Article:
• width - width of the widget, set this to the same width as your cell size or less
  • height - height of the widget, set this to the same height as your cell size or less
  • majorTicks - Where to mark major values, a list
  • highights - color ranges, a list

See the example below:

your_temperature:
  widget_type: temperature
  entity: sensor.your_sensor
  settings:
    minValue: 15
    maxValue: 30
    width: 120
    height: 120
    majorTicks: [15,20,25,30]
    highlights: [{'from': 15, 'to': 18, 'color': 'rgba(0,0, 255, .3)'},{'from': 24, 'to': 30, 'color': 'rgba(255, 0, 0, .3)'}]

Optional Arguments:

None

Style Arguments:

None

Radial

A widget to display a numeric value as a gauge

Mandatory Arguments:

  • entity - the entity_id of the alarm to be monitored
  • settings - a list if values describing the gauge with the following entries:
  • title - title of the guage
  • minValue - minimum value to display
  • maxValue - maximum value to display
  • majorTicks - Where to mark major values, a list
  • highights - color ranges, a list

See the example below:

your_radial:
  widget_type: radial
  entity: sensor.your_sensor
  settings:
    title: any title
    minValue: 0
    maxValue: 100
    majorTicks: [0,20,40,60,80,100]
    highlights: [{'from': 0, 'to': 18, 'color': 'rgba(0,0, 255, .3)'},{'from': 25, 'to': 100, 'color': 'rgba(255, 0, 0, .3)'}]

Optional Arguments:

None

Style Arguments:

None

Skins

HADashboard fully supports skinning and ships with a number of skins. To access a specific skin, append the parameter skin=<skin name> to the dashboard URL. Skin names are sticky if you use the Navigate widet to switch between dashboards and will stay in force until another skin or no skin is specified.

HADasboard currently has the following skins available:

  • default - the classic HADashboard skin, very simple
  • obsidian, contributed by @rpitera
  • zen, contributed by @rpitera
  • simplyred, contributed by @rpitera
  • glassic, contributed by @rpitera

Skin development

HADashboard fully supports customization through skinning. It ships with a number of skins courtesy of @rpitera, and we encourage users to create new skins and contribute them back to the project.

To create a custom skin you will need to know a little bit of CSS. Start off by creating a directory called custom_css in the configuration directory, at the same level as your dashboards directory. Next, create a subdirectory in custom_css named for your skin.

The skin itself consists of 2 separate files:

  • dashboard.css - This is the base dashboard CSS that sets widget styles, background look and feel etc.
  • variables.yaml - This is a list of variables that describe how different elements of the widgets will look. Using the correct variables you can skin pretty much every element of every widget type.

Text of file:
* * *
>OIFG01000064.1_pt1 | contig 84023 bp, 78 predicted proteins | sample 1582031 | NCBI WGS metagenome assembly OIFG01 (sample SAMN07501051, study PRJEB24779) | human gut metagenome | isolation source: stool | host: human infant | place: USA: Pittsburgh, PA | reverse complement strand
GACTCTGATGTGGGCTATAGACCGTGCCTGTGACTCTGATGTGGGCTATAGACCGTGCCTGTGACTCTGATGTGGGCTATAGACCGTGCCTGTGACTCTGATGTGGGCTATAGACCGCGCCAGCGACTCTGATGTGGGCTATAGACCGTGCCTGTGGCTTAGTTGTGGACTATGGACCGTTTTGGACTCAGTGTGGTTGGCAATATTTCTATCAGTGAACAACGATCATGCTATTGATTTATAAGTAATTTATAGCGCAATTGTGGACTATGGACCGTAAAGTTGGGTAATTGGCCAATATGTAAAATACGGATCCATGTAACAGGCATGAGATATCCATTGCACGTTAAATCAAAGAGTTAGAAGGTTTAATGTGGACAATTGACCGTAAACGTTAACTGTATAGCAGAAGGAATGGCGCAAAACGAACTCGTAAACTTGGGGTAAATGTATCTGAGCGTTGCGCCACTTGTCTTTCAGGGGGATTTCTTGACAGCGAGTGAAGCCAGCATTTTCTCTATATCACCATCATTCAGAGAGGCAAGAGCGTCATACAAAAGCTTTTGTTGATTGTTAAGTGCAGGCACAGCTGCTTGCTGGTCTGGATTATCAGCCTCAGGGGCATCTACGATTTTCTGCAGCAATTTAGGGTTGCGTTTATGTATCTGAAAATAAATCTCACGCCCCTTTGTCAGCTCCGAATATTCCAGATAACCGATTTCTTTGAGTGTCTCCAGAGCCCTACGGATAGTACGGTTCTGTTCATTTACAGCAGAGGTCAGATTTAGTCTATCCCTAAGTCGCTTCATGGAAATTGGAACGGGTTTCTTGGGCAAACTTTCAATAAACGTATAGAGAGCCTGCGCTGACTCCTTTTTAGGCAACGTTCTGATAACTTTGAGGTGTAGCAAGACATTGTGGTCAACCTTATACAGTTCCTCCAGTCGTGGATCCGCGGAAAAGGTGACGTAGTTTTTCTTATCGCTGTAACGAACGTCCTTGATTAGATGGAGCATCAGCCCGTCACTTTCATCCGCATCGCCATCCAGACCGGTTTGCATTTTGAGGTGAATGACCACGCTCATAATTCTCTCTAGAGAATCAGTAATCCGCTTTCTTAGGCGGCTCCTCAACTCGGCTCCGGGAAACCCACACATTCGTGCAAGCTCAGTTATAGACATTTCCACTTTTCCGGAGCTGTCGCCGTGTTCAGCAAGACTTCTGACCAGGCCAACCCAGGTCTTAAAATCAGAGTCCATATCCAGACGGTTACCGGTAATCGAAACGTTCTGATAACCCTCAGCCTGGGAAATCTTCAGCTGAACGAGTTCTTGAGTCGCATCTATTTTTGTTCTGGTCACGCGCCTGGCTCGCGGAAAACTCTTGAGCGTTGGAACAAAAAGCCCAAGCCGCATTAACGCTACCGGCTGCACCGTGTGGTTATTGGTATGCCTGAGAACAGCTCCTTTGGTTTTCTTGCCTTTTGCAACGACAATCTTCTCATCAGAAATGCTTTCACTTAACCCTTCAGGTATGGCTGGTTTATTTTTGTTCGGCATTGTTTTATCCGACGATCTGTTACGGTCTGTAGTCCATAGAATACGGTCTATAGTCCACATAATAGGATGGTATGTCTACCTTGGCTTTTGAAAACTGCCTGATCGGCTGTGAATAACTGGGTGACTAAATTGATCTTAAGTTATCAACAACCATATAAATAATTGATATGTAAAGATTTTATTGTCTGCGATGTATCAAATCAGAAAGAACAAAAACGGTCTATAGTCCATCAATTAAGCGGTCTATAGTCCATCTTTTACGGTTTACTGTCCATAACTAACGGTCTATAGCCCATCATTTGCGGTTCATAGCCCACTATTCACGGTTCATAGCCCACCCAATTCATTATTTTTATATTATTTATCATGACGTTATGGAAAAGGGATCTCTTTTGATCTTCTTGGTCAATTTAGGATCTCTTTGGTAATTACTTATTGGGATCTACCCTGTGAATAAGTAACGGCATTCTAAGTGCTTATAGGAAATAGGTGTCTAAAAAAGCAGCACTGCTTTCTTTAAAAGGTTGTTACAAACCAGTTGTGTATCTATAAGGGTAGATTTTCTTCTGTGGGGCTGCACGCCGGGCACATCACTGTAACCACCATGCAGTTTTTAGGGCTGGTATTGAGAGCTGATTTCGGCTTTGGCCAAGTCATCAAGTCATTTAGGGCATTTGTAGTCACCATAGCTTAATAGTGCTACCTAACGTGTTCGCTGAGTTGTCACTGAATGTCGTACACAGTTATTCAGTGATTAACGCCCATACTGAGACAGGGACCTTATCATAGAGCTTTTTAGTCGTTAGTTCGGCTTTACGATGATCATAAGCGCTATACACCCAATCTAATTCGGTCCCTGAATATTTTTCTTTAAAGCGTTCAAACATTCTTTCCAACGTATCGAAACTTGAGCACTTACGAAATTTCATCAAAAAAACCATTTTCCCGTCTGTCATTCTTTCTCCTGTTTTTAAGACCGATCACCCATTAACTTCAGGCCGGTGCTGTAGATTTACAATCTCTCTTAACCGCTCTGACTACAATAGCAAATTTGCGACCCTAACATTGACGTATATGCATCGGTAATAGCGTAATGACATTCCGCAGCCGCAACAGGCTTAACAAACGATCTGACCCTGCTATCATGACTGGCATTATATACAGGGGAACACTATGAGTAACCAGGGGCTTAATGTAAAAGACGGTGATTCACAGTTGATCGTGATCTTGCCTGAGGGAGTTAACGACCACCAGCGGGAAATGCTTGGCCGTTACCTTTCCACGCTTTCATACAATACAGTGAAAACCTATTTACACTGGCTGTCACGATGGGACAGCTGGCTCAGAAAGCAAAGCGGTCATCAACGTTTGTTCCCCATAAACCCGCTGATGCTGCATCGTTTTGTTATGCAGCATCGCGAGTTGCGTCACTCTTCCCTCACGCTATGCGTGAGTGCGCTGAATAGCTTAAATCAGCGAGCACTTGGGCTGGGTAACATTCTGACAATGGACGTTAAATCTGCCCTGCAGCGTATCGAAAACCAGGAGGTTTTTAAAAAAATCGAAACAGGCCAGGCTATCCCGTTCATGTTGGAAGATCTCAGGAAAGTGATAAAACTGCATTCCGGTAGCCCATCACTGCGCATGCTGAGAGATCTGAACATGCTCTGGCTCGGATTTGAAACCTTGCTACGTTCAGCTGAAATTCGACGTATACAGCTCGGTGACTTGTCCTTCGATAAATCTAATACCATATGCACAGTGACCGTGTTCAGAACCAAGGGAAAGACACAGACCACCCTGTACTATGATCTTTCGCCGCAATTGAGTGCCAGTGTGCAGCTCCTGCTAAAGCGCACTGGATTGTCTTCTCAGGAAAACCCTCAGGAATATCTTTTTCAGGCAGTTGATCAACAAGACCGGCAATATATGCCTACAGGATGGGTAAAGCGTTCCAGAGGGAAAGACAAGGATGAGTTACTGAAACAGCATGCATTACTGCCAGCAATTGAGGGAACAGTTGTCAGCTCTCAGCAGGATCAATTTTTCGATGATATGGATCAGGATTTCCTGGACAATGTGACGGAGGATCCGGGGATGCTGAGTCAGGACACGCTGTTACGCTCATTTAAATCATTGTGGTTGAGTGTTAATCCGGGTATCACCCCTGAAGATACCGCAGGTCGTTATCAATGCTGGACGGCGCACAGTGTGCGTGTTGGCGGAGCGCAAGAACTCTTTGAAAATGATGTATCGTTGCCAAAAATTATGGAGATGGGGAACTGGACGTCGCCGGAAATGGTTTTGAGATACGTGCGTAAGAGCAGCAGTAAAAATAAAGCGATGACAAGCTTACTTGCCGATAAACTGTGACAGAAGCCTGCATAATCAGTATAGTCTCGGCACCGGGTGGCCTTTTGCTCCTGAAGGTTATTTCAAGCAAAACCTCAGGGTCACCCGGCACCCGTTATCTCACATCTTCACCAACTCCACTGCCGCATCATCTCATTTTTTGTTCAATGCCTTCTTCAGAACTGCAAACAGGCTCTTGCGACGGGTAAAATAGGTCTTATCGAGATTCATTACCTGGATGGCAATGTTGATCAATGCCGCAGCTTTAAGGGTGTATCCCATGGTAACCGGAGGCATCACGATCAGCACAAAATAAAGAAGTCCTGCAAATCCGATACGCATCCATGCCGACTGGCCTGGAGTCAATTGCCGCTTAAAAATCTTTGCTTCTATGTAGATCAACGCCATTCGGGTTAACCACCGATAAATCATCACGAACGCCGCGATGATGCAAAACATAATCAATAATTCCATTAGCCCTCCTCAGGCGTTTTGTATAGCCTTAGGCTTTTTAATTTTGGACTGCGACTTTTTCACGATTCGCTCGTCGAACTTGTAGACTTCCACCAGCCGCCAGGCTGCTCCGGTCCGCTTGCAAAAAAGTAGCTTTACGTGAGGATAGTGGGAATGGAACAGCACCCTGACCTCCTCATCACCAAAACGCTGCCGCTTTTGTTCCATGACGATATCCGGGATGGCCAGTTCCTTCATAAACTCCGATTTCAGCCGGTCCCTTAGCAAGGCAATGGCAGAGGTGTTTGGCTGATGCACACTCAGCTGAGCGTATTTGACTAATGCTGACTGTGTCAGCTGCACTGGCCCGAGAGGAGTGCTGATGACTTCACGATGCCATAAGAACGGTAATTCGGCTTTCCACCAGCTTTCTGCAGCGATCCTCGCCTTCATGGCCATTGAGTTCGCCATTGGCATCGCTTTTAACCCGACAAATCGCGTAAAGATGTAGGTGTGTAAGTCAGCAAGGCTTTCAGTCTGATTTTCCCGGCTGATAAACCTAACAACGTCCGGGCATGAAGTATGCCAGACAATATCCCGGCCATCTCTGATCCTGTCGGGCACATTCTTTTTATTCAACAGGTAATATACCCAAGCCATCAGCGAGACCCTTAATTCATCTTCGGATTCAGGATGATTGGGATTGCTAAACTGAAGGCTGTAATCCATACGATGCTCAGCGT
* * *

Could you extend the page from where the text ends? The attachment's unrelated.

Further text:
Dashboard.css is a regular css file, and knowledge of CSS is required to make changes to it.

Variables.yaml is really a set of overrise styles, so you can use fragments of CSS here, basically anything that you could normally put in an HTML style tag. Variables .yaml also supports variable expansion to make structuring the file easier. Anything that starts with a $ is treated as a variable that refers back to one of the other yaml fields in the file.

Here is an example of a piece of a variables.yaml file:

##
## Styles
##

white: "#fff"
red: "#ff0055"
green: "#aaff00"
blue: "#00aaff"
purple: "#aa00ff"
yellow: "#ffff00"
orange: "#ffaa00"

gray_dark: "#444"
gray_medium: "#666"
gray_light: "#888"

##Page and widget defaults
background_style: ""
text_style: ""

##These are used for icons and indicators
style_inactive: "color: $gray_light"
style_active: "color: gold"
style_active_warn: "color: gold"
style_info: "color: gold; font-weight: 500; font-size: 250%"
style_title: "color: gold; font-weight: 900"
style_title2: "color: $white"

Here we are setting up some general variables that we can reuse for styling the actual widgets.

Below, we are setting styles for a specific widget, the light widget. All entries are required but can be left blank by using double quotes.

light_icon_on: fa-circle
light_icon_off: fa-circle-thin
light_icon_up: fa-plus
light_icon_down: fa-minus
light_title_style: $style_title
light_title2_style: $style_title2
light_icon_style_active: $style_active
light_icon_style_inactive: $style_inactive
light_state_text_style: $white
light_level_style: "color: $gray_light"
light_level_up_style: "color: $gray_light"
light_level_down_style: "color: $gray_light"
light_widget_style: ""

Images can be included - create a sub directory in your skin directory, call it img or whatever you like, then refer to it in the css as:

/custom_css/<skin name>/<image directory>/<image filename>

One final feature is the ability to include additional files in the header and body of the page if required. This can be useful to allow additional CSS from 3rd parties or include JavaScript.

Custom head includes - should be a YAML List inside variables.yaml, e.g.:

head_includes:
  - some include
  - some other include

Text will be included verbatim in the head section of the doc, use for styles, javascript or 3rd party css etc. etc. It is your responsibility to ensure the HTML is correct

Similarly for body includes:

body_includes:
  - some include
  - some other include

To learn more about complete styles, take a look at the supplied styles to see how they are put together. Start off with the dashboard.css and variables.yaml from an existing file and edit to suit your needs.

Example Dashboards

Some example dashboards are available in the AppDaemon repository:

Dashboards